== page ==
INTER-FACTS Blog : Insurance, Medical, Fraud and more
Medical Fraud is on the Rise
Following an undercover operation by police, three men, including a doctor, were arrested in Miami for illegally billing an insurance company for patients who never were treated. “This goes on all the time,” the individual working undercover as the patient explained. “To be honest, this type of behavior has reached epidemic proportions. It’s happening all over the country and affecting everybody and everything, including insurance rates.” While there are many types of insurance fraud—ranging from the above example to staged car accidents—there’s a more subtle type of fraud occuring. Failure to divulge prior injuries and repeated claims for the same injury cost insurance companies millions of dollars every year. It also raises the rates as much as the more blatant cases previously mentioned.
Bogus Background Investigations
This blog article gives you the lay of the land regarding fraudulent efforts. The term “Background Investigations” is probably one of the most misunderstood phrases since the emergence of the Internet. Just type it into any search engine and see what comes up. Paid ads top the list. Some say you can have a background investigation performed for $20. Others claim to rate background investigation sites. While many of these sites are legitimate, others perpetuate the myth that there’s a crystal ball in cyber space with all the information you need to know about anyone—all for $20! Some boast flashing colors, sliding graphics and warnings about the “confidential” information you’re about to receive or even claim to reveal arrest records.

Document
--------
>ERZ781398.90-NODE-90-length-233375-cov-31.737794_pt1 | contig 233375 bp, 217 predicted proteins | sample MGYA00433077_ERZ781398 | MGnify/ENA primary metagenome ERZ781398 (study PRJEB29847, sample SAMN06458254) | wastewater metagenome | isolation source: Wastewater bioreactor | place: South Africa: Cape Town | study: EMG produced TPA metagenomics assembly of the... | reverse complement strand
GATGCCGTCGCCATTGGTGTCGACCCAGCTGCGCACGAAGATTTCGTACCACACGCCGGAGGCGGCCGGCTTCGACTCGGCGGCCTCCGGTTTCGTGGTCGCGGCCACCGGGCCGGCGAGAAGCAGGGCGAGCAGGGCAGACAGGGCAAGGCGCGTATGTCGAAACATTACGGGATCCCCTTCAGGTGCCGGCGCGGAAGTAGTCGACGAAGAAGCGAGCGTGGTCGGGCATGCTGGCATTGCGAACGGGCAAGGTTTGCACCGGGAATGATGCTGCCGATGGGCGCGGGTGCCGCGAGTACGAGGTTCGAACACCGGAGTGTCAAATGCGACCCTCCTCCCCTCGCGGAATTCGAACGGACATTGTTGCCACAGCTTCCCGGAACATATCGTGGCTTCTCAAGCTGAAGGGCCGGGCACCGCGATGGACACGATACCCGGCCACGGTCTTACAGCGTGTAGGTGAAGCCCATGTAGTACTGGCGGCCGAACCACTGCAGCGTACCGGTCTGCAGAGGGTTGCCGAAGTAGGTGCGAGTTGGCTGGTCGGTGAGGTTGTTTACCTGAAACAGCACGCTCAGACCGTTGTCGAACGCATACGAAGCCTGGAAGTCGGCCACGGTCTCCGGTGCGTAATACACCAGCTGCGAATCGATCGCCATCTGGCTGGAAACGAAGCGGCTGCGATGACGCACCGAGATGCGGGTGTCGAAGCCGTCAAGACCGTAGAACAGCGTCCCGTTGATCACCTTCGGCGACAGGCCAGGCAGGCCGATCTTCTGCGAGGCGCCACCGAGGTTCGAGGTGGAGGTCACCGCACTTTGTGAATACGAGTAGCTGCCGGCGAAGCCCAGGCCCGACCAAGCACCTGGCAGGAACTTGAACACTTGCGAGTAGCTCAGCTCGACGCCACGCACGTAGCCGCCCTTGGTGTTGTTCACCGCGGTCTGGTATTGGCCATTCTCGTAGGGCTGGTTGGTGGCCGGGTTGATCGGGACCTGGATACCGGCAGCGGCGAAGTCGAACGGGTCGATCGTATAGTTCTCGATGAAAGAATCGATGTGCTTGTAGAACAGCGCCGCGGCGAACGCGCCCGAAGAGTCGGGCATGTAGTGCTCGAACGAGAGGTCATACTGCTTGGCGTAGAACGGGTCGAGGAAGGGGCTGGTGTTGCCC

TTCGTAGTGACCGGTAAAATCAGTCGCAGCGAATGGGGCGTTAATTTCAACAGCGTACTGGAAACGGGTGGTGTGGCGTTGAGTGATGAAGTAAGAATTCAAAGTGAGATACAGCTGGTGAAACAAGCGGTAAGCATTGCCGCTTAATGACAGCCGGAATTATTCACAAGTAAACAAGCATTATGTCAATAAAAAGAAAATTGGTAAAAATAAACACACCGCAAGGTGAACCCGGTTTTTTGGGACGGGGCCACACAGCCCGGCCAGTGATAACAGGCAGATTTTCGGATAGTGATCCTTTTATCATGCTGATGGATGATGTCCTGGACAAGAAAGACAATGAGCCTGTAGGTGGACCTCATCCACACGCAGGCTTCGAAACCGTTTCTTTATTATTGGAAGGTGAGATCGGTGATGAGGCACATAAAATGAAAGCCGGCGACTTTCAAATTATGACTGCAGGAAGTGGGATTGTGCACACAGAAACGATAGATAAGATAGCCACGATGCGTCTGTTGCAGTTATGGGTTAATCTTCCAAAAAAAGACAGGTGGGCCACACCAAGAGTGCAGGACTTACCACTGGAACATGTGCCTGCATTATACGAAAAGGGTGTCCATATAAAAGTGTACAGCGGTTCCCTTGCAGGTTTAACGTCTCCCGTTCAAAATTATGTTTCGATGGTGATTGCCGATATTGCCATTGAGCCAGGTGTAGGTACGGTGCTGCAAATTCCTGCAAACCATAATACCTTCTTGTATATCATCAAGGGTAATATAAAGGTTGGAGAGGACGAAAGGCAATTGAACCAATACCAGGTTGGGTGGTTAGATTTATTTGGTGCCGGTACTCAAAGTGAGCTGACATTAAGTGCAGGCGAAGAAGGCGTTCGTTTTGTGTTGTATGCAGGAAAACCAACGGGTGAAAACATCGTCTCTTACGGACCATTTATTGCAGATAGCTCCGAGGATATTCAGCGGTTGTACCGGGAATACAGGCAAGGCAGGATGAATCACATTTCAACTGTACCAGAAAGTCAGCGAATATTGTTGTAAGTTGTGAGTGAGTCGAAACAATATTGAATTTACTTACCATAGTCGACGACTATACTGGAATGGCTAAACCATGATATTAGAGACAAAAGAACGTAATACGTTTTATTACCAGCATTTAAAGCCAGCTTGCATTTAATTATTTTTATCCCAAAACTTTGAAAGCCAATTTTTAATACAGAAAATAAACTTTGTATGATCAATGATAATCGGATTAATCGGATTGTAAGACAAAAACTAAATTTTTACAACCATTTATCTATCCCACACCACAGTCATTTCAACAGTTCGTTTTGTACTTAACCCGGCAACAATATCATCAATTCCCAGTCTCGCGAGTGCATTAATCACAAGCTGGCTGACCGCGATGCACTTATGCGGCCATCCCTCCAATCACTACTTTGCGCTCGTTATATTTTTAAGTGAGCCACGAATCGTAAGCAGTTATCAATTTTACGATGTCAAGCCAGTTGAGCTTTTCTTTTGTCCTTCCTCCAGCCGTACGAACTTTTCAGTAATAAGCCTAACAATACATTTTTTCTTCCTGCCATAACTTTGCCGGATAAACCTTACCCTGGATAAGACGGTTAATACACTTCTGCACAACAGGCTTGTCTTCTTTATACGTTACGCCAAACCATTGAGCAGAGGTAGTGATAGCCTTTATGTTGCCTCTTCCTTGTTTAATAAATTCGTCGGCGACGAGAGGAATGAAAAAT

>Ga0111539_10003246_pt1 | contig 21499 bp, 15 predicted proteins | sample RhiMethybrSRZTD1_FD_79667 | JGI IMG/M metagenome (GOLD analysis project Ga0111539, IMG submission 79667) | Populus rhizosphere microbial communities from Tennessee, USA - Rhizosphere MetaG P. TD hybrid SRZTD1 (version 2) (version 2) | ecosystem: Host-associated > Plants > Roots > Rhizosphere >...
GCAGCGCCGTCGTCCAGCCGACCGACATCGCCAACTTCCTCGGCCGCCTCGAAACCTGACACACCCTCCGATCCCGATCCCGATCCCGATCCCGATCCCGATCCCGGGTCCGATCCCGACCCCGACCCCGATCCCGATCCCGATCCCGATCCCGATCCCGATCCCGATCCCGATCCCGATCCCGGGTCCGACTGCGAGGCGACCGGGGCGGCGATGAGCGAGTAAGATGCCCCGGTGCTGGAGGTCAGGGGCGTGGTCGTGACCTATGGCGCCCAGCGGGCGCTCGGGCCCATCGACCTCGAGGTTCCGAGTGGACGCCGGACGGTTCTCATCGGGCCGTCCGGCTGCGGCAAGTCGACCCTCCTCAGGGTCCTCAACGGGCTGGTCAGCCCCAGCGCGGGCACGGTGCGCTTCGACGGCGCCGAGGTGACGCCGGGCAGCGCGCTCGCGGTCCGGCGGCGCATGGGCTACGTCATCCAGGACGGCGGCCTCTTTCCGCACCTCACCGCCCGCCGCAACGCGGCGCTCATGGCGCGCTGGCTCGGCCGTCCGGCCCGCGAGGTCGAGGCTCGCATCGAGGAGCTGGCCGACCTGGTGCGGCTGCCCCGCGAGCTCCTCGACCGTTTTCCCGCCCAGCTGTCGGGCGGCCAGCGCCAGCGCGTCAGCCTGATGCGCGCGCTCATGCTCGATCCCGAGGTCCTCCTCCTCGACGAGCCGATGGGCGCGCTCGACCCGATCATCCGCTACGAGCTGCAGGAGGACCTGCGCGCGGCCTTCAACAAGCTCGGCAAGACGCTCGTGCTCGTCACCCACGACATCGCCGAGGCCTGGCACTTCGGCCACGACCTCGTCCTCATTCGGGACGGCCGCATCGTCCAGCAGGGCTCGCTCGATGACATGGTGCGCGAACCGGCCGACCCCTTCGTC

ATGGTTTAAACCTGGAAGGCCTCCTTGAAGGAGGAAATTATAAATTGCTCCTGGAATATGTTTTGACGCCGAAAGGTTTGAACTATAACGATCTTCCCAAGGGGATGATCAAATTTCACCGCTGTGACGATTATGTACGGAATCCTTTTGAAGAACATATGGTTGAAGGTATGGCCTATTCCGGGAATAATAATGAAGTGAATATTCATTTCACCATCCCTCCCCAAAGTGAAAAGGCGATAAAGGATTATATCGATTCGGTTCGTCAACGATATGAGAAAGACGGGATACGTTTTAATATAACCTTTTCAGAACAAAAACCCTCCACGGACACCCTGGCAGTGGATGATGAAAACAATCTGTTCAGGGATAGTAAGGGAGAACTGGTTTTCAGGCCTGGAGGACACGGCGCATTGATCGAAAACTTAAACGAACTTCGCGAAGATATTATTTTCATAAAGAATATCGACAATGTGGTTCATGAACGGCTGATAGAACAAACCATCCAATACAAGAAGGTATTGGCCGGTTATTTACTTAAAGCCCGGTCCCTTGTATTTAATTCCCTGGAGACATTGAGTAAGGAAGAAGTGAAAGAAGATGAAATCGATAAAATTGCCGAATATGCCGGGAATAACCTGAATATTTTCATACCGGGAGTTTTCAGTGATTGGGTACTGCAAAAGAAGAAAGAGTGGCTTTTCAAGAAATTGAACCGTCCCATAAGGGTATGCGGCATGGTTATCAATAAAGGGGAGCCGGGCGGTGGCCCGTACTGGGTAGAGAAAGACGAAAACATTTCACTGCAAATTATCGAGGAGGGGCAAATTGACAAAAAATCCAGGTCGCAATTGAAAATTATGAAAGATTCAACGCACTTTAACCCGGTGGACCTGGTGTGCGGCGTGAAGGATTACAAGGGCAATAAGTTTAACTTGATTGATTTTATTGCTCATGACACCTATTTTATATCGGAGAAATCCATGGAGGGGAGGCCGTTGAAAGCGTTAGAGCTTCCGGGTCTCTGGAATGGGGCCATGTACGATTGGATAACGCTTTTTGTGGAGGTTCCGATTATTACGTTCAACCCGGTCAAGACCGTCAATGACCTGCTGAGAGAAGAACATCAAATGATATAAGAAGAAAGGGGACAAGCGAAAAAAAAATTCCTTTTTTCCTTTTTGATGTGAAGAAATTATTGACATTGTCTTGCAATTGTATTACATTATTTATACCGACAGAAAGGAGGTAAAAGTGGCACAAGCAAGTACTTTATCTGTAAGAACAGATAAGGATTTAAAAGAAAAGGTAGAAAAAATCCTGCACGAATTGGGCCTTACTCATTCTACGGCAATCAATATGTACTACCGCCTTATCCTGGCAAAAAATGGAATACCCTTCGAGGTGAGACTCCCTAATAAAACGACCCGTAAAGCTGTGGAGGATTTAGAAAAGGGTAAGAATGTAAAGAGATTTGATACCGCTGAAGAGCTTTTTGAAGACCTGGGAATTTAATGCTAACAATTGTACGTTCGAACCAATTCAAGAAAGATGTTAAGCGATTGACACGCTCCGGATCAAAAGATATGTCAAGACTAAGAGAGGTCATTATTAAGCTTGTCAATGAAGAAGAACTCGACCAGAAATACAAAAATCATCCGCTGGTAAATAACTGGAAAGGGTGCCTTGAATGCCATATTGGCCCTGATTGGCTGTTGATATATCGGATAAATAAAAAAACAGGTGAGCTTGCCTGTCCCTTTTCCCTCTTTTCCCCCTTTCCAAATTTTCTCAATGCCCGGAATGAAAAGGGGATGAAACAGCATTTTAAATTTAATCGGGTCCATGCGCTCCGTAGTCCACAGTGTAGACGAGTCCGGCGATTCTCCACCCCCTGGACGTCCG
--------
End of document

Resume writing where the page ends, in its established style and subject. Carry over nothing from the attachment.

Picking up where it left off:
Fraud costs $32B Annually
In March 2015, the Insurance Information Institute announced that industry-wide fraud has an annual price tag of $32 billion. That’s right! Billion with a “B.” Reports confirm that insurance fraud accounts for roughly 10 percent of all property/casualty losses and it can get as high as 20 percent for auto insurers. Proper background investigations could save the insurance industry one billion of that, if not more. Not an investigation conducted by a Special Investigations Unit (SIU) but rather by a bonafide background investigator. That’s because quite often the SIUs aren’t aware of the various avenues available to assist in mitigating claims.